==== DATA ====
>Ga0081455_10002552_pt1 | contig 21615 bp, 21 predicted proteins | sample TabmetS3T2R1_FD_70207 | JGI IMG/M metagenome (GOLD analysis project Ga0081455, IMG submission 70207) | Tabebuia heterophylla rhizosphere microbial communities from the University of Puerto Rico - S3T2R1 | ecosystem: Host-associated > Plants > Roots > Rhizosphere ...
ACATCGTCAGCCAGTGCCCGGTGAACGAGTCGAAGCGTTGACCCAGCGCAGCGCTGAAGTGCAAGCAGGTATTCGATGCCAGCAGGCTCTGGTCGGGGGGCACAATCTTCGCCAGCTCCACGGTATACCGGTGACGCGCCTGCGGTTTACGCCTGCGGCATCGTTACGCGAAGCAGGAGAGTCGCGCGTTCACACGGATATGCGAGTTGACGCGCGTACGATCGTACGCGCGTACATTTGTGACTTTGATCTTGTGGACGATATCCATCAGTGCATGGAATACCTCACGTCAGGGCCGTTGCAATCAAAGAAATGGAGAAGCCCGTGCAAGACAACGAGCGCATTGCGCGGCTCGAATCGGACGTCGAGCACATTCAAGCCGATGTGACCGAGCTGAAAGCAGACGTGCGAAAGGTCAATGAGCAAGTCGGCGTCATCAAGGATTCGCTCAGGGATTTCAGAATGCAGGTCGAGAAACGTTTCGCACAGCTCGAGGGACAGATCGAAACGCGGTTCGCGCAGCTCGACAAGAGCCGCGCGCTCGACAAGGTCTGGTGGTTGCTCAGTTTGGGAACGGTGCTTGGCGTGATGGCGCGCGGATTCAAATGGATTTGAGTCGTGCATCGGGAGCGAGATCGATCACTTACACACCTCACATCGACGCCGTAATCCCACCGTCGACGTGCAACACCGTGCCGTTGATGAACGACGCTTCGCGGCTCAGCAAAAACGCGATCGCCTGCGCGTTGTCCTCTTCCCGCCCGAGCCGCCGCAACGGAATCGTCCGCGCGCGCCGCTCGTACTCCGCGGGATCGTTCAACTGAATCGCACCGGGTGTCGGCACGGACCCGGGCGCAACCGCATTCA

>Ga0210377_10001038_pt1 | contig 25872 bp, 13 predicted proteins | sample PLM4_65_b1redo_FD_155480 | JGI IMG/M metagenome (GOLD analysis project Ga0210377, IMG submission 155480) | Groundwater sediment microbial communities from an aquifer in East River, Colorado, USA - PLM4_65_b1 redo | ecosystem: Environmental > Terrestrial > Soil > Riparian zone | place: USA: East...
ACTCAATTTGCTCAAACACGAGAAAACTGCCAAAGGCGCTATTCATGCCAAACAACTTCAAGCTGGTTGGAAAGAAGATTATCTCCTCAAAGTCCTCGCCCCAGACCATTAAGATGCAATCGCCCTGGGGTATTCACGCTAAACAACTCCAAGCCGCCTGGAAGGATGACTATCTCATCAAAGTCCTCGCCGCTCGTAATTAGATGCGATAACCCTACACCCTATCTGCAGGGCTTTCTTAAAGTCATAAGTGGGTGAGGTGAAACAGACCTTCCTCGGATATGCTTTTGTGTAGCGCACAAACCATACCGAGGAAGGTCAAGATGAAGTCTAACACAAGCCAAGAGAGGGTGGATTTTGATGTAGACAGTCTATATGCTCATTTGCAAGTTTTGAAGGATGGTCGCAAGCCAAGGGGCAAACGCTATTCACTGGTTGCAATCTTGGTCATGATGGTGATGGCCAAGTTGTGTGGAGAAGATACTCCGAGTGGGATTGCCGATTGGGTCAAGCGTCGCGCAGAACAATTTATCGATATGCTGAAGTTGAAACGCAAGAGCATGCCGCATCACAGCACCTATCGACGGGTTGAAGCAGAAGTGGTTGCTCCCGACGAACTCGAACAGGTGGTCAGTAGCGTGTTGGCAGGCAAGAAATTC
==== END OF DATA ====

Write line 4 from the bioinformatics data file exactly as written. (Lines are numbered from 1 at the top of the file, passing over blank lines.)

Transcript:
ACTCAATTTGCTCAAACACGAGAAAACTGCCAAAGGCGCTATTCATGCCAAACAACTTCAAGCTGGTTGGAAAGAAGATTATCTCCTCAAAGTCCTCGCCCCAGACCATTAAGATGCAATCGCCCTGGGGTATTCACGCTAAACAACTCCAAGCCGCCTGGAAGGATGACTATCTCATCAAAGTCCTCGCCGCTCGTAATTAGATGCGATAACCCTACACCCTATCTGCAGGGCTTTCTTAAAGTCATAAGTGGGTGAGGTGAAACAGACCTTCCTCGGATATGCTTTTGTGTAGCGCACAAACCATACCGAGGAAGGTCAAGATGAAGTCTAACACAAGCCAAGAGAGGGTGGATTTTGATGTAGACAGTCTATATGCTCATTTGCAAGTTTTGAAGGATGGTCGCAAGCCAAGGGGCAAACGCTATTCACTGGTTGCAATCTTGGTCATGATGGTGATGGCCAAGTTGTGTGGAGAAGATACTCCGAGTGGGATTGCCGATTGGGTCAAGCGTCGCGCAGAACAATTTATCGATATGCTGAAGTTGAAACGCAAGAGCATGCCGCATCACAGCACCTATCGACGGGTTGAAGCAGAAGTGGTTGCTCCCGACGAACTCGAACAGGTGGTCAGTAGCGTGTTGGCAGGCAAGAAATTC